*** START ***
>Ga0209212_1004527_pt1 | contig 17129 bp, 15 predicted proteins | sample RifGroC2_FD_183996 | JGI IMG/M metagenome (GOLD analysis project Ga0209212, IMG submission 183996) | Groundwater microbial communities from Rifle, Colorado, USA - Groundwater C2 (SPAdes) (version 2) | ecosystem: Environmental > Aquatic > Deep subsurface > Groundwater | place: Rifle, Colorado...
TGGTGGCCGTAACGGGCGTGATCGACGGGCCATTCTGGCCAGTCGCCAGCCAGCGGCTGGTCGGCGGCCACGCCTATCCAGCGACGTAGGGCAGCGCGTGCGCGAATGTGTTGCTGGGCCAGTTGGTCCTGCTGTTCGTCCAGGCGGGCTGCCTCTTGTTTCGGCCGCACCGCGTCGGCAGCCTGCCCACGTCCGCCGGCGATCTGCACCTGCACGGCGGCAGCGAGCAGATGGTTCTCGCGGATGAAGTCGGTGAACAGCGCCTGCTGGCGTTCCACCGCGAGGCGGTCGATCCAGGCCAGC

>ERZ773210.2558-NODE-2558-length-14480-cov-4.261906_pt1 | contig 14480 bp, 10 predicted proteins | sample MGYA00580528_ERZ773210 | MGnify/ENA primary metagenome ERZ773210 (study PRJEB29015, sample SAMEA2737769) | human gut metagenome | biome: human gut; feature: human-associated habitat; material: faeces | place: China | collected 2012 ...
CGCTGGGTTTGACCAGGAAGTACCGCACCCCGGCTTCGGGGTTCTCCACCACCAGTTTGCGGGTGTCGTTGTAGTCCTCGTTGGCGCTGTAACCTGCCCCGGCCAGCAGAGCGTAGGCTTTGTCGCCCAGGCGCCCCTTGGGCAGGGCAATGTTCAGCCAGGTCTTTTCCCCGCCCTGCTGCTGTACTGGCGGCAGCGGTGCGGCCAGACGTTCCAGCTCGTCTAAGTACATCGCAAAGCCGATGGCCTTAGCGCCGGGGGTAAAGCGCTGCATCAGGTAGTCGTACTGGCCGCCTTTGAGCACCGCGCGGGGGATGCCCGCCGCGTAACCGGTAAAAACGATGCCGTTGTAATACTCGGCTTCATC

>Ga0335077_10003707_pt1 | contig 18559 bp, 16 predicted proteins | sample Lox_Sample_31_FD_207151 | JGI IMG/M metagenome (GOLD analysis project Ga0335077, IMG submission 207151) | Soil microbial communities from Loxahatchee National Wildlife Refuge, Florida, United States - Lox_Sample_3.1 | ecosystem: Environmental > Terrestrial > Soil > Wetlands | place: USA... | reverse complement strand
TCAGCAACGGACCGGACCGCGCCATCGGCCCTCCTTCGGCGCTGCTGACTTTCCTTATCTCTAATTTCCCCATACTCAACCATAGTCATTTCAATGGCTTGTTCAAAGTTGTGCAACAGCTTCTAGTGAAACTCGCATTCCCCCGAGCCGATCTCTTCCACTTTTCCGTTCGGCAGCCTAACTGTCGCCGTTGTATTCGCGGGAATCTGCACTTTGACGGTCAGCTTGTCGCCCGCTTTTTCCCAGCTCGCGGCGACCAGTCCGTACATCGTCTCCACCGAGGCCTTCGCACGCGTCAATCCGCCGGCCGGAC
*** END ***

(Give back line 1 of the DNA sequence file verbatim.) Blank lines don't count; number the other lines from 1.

>Ga0209212_1004527_pt1 | contig 17129 bp, 15 predicted proteins | sample RifGroC2_FD_183996 | JGI IMG/M metagenome (GOLD analysis project Ga0209212, IMG submission 183996) | Groundwater microbial communities from Rifle, Colorado, USA - Groundwater C2 (SPAdes) (version 2) | ecosystem: Environmental > Aquatic > Deep subsurface > Groundwater | place: Rifle, Colorado...